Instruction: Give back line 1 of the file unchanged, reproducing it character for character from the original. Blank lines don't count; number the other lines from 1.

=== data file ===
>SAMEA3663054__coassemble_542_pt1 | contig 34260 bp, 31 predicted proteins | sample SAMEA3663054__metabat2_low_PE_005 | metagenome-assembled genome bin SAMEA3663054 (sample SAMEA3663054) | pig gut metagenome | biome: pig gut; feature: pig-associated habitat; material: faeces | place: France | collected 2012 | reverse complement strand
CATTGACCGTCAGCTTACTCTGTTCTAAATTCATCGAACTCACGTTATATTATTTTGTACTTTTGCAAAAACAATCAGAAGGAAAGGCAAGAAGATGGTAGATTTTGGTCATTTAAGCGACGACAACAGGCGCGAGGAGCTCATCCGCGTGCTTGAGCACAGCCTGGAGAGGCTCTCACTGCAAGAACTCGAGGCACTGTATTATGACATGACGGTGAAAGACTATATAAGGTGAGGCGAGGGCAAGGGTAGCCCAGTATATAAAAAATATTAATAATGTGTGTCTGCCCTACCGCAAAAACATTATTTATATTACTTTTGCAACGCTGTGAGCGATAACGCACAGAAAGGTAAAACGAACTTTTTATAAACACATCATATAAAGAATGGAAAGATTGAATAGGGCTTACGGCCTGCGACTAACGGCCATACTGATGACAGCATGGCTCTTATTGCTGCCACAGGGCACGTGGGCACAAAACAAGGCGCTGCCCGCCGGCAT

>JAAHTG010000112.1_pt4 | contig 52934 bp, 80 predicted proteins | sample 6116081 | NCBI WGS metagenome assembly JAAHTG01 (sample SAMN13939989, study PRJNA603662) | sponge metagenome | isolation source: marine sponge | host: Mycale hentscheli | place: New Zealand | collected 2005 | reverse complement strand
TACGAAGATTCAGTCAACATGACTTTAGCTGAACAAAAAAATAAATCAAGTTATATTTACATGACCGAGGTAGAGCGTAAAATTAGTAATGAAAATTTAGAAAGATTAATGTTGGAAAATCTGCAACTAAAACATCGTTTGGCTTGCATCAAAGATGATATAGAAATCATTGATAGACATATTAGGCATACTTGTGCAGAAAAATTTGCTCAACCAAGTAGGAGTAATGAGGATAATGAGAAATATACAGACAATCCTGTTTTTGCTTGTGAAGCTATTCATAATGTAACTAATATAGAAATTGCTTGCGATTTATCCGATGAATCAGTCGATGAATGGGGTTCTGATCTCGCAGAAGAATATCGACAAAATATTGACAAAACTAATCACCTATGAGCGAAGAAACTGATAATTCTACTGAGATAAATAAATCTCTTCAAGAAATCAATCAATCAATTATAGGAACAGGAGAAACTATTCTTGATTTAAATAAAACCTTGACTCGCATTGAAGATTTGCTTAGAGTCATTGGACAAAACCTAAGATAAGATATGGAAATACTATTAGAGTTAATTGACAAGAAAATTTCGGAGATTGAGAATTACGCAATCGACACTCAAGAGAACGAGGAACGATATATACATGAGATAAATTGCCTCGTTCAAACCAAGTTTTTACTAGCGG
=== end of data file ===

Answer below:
>SAMEA3663054__coassemble_542_pt1 | contig 34260 bp, 31 predicted proteins | sample SAMEA3663054__metabat2_low_PE_005 | metagenome-assembled genome bin SAMEA3663054 (sample SAMEA3663054) | pig gut metagenome | biome: pig gut; feature: pig-associated habitat; material: faeces | place: France | collected 2012 | reverse complement strand